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To Kill a Mockingbird

by Harper Lee

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Describe Jem and Scout's behavior at the jailhouse in To Kill a Mockingbird. Describe Jem's behavior when he confronts Atticus at the jailhouse and also meets a mob of hostile men. Then describe Scout's behavior in the setting mentioned above.

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In To Kill a Mockingbird by Harper Lee, Scout, Jem, and Dill go downtown one night to look for Atticus. They find him sitting outside the jail late at night and “reading, oblivious of the nightbugs dancing over his head.”

Scout does not understand the reason behind this strange behavior. After all, why is Atticus there in the middle of the night and not at home getting ready for bed? Scout wants to run to Atticus, but Jem catches her, saying,

“Don’t go to him,” he said, “he might not like it. He’s all right, let’s go home. I just wanted to see where he was.”

Scout is oblivious, but it is obvious that Jem's fear for his father’s safety was the reason he wanted to go downtown to see that Atticus was alright. Jem senses that something is amiss. It is then that the mob approaches. Four cars pull up to the jail and Atticus “seemed to be expecting them.”

Looking back on this incident years later, the adult Scout refers to it as a “sickeningly comic aspect of an unfunny situation,” because Atticus tells the men not to wake Tom and, in deference to Atticus, they whisper. Nevertheless, they are unwilling to leave. Jem might not fully recognize the hostile racial situation, but he intuitively he senses the tension between the men and his father. Jem is older and understands much more than Scout does. He is worried about Atticus.

By comparison, Scout views the gathering as almost a festive one. Impetuously, she runs to her father and shouts “Hey, Atticus!” Scout says:

I thought he would have a fine surprise, but his face killed my joy. A flash of plain fear was going out of his eyes, but returned when Dill and Jem wriggled into the light.

Scout's actions cause Atticus even greater concern. Now, he is not only fearful for Tom’s safety, but for the children's as well. Ironically, however, Scout's actions are probably what ultimately defuse the situation. Scout looks around at the mob and realizes that the men are strangers to her. Her emotion is one of embarrassment, not fear. She has no idea that the men harbor violent thoughts and that this is a potentially dangerous situation. She behaves as if this were some sort of party, although she is embarrassed that she does not know any of the guests. She even says that when she ran to Atticus, she “leaped triumphantly.”

Atticus tells the children to go home, but Jem defies him.

Jem shook his head. As Atticus’s fists went to his hips, so did Jem’s, and as they faced each other I could see little resemblance between them: Jem’s soft brown hair and eyes, his oval face and snug-fitting ears were our mother’s, contrasting oddly with Atticus’s graying black hair and square-cut features, but they were somehow alike. Mutual defiance made them alike.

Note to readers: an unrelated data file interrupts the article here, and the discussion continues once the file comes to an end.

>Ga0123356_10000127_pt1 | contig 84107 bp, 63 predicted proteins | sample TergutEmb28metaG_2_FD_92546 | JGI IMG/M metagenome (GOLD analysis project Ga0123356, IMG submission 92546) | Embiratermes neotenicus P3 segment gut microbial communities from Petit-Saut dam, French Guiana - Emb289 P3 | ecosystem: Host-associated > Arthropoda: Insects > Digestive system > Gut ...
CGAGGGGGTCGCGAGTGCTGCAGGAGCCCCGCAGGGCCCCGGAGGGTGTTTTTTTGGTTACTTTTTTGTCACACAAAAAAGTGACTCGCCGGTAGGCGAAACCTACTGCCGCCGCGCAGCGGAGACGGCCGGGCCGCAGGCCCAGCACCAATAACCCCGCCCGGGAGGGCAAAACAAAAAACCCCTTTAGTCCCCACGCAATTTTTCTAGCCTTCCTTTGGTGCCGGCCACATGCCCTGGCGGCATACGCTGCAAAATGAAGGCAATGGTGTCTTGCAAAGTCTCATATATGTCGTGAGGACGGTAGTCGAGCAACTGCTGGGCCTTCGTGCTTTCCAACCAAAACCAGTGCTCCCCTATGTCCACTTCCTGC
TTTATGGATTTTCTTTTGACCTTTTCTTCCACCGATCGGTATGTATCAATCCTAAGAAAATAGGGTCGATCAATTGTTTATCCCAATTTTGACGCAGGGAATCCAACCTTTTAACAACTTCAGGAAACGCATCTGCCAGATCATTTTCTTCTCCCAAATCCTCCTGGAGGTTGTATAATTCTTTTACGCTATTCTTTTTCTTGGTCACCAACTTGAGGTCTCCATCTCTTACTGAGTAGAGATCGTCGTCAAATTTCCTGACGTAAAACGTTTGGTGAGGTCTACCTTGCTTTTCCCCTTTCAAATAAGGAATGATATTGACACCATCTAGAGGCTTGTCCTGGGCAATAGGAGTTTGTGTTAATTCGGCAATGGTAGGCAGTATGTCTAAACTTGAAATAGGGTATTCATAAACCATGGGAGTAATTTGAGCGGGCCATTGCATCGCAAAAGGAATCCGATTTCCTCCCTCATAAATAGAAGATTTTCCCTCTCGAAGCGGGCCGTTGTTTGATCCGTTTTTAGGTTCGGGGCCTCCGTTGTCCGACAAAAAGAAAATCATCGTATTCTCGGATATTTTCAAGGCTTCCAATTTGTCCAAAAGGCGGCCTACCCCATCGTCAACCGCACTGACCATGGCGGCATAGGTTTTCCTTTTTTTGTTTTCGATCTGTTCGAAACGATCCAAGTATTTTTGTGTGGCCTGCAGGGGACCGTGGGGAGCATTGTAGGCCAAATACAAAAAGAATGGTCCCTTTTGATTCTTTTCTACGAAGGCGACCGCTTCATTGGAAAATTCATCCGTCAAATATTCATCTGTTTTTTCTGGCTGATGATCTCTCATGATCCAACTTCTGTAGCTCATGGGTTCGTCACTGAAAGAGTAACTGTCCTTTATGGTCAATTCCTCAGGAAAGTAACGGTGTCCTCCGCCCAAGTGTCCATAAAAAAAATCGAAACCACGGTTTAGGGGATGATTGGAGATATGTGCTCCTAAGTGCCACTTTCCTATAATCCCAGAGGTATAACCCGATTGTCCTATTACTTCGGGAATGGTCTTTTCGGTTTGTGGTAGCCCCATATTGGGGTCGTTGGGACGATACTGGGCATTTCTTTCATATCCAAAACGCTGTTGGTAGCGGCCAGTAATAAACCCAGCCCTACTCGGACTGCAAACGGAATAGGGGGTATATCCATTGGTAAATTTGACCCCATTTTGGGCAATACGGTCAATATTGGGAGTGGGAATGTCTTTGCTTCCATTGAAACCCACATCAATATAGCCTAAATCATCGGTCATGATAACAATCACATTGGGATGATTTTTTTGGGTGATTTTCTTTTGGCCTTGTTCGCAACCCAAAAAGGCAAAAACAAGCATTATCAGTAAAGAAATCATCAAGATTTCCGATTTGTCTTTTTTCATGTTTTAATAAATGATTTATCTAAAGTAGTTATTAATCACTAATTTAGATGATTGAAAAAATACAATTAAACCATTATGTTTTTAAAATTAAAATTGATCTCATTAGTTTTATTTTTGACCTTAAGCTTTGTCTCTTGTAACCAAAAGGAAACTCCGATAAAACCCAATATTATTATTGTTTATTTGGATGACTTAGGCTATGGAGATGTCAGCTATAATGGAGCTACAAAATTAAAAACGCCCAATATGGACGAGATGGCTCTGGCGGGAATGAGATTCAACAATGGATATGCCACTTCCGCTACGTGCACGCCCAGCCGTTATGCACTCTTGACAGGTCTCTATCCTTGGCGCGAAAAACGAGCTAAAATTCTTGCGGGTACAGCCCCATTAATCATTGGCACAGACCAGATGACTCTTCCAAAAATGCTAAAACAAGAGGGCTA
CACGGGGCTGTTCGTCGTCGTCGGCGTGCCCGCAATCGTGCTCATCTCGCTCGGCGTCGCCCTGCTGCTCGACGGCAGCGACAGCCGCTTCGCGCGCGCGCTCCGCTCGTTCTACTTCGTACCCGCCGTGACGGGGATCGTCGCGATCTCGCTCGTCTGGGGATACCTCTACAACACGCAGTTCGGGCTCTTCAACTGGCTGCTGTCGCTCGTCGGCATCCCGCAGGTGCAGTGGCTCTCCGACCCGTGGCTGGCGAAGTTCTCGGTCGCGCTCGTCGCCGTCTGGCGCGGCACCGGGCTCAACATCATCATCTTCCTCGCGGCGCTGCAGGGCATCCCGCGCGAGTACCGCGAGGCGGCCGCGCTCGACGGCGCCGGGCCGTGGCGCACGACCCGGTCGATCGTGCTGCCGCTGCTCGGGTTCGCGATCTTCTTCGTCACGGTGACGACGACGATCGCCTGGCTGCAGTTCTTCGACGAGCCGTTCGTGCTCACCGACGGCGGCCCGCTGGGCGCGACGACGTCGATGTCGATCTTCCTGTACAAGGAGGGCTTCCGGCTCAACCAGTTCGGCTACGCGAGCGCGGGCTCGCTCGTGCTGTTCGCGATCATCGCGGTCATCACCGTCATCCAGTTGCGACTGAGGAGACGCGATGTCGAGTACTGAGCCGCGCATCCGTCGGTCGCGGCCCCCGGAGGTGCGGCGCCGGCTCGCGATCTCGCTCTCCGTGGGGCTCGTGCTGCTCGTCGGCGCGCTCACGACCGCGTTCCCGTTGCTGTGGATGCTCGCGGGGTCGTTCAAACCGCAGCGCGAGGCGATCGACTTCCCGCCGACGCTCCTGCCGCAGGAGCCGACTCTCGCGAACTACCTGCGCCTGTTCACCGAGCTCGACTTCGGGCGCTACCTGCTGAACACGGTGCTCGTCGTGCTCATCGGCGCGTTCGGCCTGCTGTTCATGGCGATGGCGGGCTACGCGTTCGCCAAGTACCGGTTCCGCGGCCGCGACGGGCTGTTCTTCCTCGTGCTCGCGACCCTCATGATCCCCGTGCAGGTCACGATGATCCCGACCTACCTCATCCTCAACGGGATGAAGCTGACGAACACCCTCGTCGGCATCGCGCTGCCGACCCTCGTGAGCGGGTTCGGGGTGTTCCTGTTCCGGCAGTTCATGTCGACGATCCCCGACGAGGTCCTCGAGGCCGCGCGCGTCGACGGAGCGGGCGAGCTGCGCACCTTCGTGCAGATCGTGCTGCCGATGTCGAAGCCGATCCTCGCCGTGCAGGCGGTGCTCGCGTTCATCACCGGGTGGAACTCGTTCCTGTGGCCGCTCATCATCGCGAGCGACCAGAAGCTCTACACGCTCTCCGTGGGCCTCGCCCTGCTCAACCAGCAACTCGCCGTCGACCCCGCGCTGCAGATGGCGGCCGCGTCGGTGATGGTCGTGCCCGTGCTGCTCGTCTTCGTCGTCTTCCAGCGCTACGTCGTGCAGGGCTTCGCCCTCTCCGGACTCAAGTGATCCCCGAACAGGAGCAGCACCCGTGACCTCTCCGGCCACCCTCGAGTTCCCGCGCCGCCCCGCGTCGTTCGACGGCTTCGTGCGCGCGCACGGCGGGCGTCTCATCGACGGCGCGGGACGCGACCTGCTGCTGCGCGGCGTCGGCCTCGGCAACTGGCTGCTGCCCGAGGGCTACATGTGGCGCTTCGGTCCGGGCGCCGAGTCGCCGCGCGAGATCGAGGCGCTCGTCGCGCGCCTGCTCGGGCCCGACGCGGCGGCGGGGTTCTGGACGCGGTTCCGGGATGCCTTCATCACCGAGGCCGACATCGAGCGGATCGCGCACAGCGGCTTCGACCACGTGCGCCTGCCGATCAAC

“Son, I said go home.”

Jem shook his head.

Scout, still behaving like a...

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little girl, finally spies one familiar face in the crowd. She calls out to him in a friendly way. When the man does not respond, she reminds him that his son Walter is a classmate of hers. As Scout rambles on, she "was slowly drying up, wondering what idiocy [she] had committed.”

Finally, probably because of Scout’s childish innocence, the man bends down and places his hands on her shoulders in a friendly gesture. He then tells the other men, “Let’s clear out.”

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As was mentioned in the previous post, Jem displays his maturity by refusing to leave his father in a dangerous situation while Scout naively attempts to have a conversation with the leader of the lynch mob. Scout can no longer contain her curiosity and runs out of her hiding spot to see Atticus. Unlike Jem, Scout has no idea that the men surrounding Atticus are attempting to harm Tom Robinson and tries to get the attention of Mr. Cunningham. After Jem follows his sister out of hiding, Atticus tells him to go home. Jem defies his father and demonstrates his courage and loyalty by refusing to leave. Even after Jem is threatened by one of the men from Old Sarum he refuses to abandon his father. Jem fully understands the gravity of the situation while Scout is oblivious to the immediate danger. Fortunately, Mr. Cunningham is able to perceive the situation from Atticus' point of view and instructs his men to leave the scene. 

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Jem's maturity seems to give him an advantage over Scout in this particular situation. Jem senses that something is wrong, and that Atticus may be in some danger. Scout, however, doesn't seem to have a clue about why the lynch-minded group of Maycomb citizens have congregated. Jem defiantly refuses to leave his father despite Atticus' insistence. Scout, meanwhile, kicks one of the men--not as an act of protecting Atticus but because the man has attempted to move her out of the way. Both of the children recognize some of the men as neighbors and townspeople, but neither seem to understand their true motives. Jem only realizes that something is not right, and when he sees the normally unflappable Atticus in a nervous state, he knows that he must remain. Of course, it is Scout's naive conversation with Mr. Cunningham that saves the day, shaming the men into leaving rather than display violence before the innocent children.

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